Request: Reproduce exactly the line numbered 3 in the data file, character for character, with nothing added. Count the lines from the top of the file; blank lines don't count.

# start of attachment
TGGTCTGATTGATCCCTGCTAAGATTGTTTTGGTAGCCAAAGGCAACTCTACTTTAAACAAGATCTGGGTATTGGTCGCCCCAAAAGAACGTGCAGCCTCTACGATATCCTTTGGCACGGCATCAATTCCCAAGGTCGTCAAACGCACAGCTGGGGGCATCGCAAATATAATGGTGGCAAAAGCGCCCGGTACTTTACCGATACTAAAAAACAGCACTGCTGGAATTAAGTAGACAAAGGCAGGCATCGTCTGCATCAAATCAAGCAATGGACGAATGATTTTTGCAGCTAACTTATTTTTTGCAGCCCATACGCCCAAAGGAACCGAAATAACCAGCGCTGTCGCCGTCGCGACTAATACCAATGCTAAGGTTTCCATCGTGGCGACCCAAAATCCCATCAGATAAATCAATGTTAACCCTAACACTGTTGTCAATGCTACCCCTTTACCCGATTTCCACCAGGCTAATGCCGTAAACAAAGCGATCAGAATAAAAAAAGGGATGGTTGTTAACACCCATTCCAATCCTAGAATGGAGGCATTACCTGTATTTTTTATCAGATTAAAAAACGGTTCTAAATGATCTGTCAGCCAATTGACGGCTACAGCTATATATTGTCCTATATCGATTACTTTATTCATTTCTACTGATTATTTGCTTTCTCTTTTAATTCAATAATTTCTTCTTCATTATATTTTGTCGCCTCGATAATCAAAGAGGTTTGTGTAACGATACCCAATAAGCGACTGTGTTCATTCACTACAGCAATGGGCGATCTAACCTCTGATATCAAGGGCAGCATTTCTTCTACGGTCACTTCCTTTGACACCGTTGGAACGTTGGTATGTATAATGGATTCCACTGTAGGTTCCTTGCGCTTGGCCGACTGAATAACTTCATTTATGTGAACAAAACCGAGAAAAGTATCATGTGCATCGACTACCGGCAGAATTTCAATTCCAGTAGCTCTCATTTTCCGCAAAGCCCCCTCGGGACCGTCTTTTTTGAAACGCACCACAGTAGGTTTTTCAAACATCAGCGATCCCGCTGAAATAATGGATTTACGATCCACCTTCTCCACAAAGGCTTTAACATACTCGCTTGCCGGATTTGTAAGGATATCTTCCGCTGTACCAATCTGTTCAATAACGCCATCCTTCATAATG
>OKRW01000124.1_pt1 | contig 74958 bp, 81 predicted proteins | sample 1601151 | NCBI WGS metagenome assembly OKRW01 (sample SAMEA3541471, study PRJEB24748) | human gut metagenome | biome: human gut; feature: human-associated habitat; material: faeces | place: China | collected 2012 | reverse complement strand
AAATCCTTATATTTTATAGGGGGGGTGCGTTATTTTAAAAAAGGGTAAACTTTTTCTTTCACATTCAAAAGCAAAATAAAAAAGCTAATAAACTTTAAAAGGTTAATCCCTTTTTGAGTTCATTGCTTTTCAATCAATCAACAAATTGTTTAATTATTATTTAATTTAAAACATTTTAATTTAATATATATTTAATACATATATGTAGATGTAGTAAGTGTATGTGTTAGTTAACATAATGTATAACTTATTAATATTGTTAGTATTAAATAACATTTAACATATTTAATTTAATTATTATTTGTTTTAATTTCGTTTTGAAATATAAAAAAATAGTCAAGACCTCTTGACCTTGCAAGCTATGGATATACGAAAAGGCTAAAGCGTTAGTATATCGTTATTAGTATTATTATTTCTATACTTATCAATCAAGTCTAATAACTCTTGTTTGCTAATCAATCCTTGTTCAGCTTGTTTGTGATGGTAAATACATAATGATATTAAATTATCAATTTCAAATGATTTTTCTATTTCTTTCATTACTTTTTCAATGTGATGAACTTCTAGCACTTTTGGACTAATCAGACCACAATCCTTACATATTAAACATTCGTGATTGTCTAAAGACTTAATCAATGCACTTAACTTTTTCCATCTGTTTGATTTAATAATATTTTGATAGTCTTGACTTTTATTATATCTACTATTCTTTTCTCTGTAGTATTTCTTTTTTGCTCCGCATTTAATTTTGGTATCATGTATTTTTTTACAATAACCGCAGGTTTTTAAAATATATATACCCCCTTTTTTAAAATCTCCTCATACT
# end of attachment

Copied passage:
AAATCCTTATATTTTATAGGGGGGGTGCGTTATTTTAAAAAAGGGTAAACTTTTTCTTTCACATTCAAAAGCAAAATAAAAAAGCTAATAAACTTTAAAAGGTTAATCCCTTTTTGAGTTCATTGCTTTTCAATCAATCAACAAATTGTTTAATTATTATTTAATTTAAAACATTTTAATTTAATATATATTTAATACATATATGTAGATGTAGTAAGTGTATGTGTTAGTTAACATAATGTATAACTTATTAATATTGTTAGTATTAAATAACATTTAACATATTTAATTTAATTATTATTTGTTTTAATTTCGTTTTGAAATATAAAAAAATAGTCAAGACCTCTTGACCTTGCAAGCTATGGATATACGAAAAGGCTAAAGCGTTAGTATATCGTTATTAGTATTATTATTTCTATACTTATCAATCAAGTCTAATAACTCTTGTTTGCTAATCAATCCTTGTTCAGCTTGTTTGTGATGGTAAATACATAATGATATTAAATTATCAATTTCAAATGATTTTTCTATTTCTTTCATTACTTTTTCAATGTGATGAACTTCTAGCACTTTTGGACTAATCAGACCACAATCCTTACATATTAAACATTCGTGATTGTCTAAAGACTTAATCAATGCACTTAACTTTTTCCATCTGTTTGATTTAATAATATTTTGATAGTCTTGACTTTTATTATATCTACTATTCTTTTCTCTGTAGTATTTCTTTTTTGCTCCGCATTTAATTTTGGTATCATGTATTTTTTTACAATAACCGCAGGTTTTTAAAATATATATACCCCCTTTTTTAAAATCTCCTCATACT